4. In vivo inhibitory efficacy of S3–G4 against H1N1 and HA binding models.
    Figure 4: In vivo inhibitory efficacy of S3–G4 against H1N1 and HA binding models.

    a–c, S3–G4 administration reduces viral replication and inflammation in the lungs of mice infected with H1N1. Mice were administered intranasally with S3–G4, followed by H1N1 infection via the same route. The lungs were collected for the analysis of viral replication on day 3. a, After three days, mice were killed and the viral titer was measured from each mouse lung homogenate. The viral titers were determined from the TCID50 by using MDCK cells. Error bars are the mean ± s.e.m., n = 5 (Student's t-test). **P < 0.05. S3–G4 decreases the viral titer. b, Slide sections were prepared from the left lobe of each lung and stained with hematoxylin and eosin for histopathological examination (n = 5). The increased number of leukocytes (blue-stained nuclei) observed in H1N1 (without S3–G4 treatment) corresponds to inflammation. Less inflammation is seen in the treated samples. c, The production of IL-6, TNF-α, IL-10, CCL2, CXCL1 and CXCL2 in lung homogenates was measured by ELISA. Error bars are mean ± s.e.m., n = 5 (two-way ANOVA). **P < 0.05. Two cytokines, IL6 and CCL2, decrease on treatment with S3–G4. d, Kaplan–Meier plot of mice survival (n = 8 mice/group). Survival and weight loss were monitored in response to S3–G4 administered intranasally to mice 10 min before challenge with a mouse-lethal dose of the A/NWS/33 H1N1 virus. Differences in survival were evaluated by the log-rank test. S3–G4 protects 75% of mice from a lethal challenge with IAV. e, Top view of an HA trimer in a complex with 6SL (left panel, red as a stick representation, PDB accession 1HGG (ref. 28)). Black dotted lines represent the distance between the 6SL binding sites of the HA trimer. There is a discrete spacing of 4 nm in the HA trimer of IAV. f, Representation of the interactions between multivalent 6SL–PAMAM dendrimer conjugates and receptor binding sites on HA trimers. S3–G4, which has a near-optimal ligand spacing, allows the simultaneous binding of the three HAs in the IAV HA trimer, whereas S6–G4 does not.

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Author information

  1. These authors contributed equally to this work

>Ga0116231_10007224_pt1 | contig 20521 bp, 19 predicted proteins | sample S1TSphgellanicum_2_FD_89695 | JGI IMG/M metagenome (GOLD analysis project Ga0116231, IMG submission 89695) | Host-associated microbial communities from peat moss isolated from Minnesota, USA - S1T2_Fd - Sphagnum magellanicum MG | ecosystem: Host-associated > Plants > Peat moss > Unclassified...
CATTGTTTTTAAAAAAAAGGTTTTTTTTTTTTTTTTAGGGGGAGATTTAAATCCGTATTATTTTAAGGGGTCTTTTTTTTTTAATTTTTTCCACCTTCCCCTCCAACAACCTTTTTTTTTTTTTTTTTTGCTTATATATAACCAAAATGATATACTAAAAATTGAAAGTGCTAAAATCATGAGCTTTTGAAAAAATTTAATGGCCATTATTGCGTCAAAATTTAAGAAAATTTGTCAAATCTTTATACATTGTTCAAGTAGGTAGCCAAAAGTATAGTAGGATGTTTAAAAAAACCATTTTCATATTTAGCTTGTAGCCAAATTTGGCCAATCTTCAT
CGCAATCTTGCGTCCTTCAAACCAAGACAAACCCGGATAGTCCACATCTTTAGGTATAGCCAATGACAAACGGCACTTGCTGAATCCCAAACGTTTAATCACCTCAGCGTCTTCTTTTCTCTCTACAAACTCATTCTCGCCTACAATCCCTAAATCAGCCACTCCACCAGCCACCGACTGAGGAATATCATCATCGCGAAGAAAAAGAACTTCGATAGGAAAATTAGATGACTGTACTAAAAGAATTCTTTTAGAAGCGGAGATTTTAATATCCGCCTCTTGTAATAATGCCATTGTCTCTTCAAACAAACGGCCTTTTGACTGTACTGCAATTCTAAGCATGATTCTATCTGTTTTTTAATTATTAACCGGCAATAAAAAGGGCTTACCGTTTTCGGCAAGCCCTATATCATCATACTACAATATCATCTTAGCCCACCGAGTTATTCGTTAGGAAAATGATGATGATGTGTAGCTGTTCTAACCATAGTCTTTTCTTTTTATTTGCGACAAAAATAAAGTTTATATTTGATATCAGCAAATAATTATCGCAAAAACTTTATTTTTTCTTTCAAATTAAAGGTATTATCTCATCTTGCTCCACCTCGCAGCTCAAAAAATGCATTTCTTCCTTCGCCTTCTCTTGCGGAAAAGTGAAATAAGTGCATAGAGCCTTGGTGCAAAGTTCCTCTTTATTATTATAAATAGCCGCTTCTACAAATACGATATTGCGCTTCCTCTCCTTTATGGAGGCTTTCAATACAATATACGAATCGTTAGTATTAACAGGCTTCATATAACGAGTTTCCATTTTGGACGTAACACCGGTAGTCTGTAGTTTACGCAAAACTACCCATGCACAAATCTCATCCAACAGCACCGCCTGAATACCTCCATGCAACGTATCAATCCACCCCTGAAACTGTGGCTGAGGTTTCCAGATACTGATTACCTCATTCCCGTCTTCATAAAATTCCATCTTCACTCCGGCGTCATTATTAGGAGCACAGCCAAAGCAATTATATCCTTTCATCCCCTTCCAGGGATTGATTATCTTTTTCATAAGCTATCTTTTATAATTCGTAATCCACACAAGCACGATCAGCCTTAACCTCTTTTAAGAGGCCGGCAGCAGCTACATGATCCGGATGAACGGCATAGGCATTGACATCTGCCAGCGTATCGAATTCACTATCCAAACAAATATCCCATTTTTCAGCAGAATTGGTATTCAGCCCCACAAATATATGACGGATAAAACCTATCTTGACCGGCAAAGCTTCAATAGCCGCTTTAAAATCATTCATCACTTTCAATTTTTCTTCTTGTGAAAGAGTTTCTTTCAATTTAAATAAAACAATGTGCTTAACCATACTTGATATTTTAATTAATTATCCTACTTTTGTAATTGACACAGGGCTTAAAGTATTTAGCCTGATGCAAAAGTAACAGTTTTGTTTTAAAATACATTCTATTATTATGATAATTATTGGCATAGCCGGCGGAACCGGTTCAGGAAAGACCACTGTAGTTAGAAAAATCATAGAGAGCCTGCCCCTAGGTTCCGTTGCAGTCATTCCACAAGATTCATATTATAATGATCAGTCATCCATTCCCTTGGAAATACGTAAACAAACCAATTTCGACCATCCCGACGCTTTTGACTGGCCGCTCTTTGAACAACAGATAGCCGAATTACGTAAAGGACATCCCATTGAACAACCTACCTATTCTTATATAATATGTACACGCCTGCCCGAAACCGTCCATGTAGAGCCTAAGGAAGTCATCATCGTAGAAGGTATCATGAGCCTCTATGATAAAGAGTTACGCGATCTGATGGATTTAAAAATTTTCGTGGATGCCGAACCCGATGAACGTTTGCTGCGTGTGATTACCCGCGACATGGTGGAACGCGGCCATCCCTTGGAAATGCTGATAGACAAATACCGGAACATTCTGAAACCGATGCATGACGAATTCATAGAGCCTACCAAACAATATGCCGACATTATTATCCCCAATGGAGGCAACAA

• Seok-Joon Kwon,
    • Dong Hee Na &
    • Jong Hwan Kwak

Affiliations

  1. Department of Chemical and Biological Engineering and Center for Biotechnology and Interdisciplinary Studies, Rensselaer Polytechnic Institute, Biotech 4005, 110 8th St., Troy, New York 12180, USA

    • Seok-Joon Kwon,
    • Marc Douaisi,
    • Fuming Zhang,
    • Ravi S. Kane,
    • Jonathan S. Dordick &
    • Robert J. Linhardt
  2. College of Pharmacy and Research Institute of Pharmaceutical Sciences, Kyungpook National University, Daegu 702-701, Republic of Korea

    • Dong Hee Na &
    • Eun Ji Park
  3. School of Pharmacy, Sungkyunkwan University, Suwon 440-746, Republic of Korea

    • Jong Hwan Kwak
  4. Laboratory Animal Medicine, College of Veterinary Medicine, Chonnam National University, Gwangju 500-757, Republic of Korea

    • Jong-Hwan Park
  5. Department of Biochemistry, College of Medicine, Konyang University, Daejeon 302-718, Republic of Korea

    • Jong-Hwan Park &
    • Kyung Bok Lee
  6. College of Veterinary Medicine, Konkuk University, Seoul 143-701, Republic of Korea

    • Hana Youn &
    • Chang-Seon Song
  7. Department of Chemistry and Chemical Biology, Rensselaer Polytechnic Institute, Biotech 4005, 110 8th St., Troy, New York 12180, USA

    • Robert J. Linhardt

Contributions

S.-J.K, D.H.N., and J.H.K. performed all of the experiments and analysed all data. M.D. performed the microneutralization assays. F.Z. performed the SPR analyses. E.J.P. synthesized the 6SL–PAMAM dendrimer conjugates. J.-H.P., H.Y. and C.-S.S. conducted the murine experiments. R.S.K. and J.S.D. provided critical feedback on the manuscript. S.-J.K and K.B.L. planned the experiments, interpreted the results, and wrote the manuscript with R.J.L. and J.S.D.

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The authors declare no competing financial interests.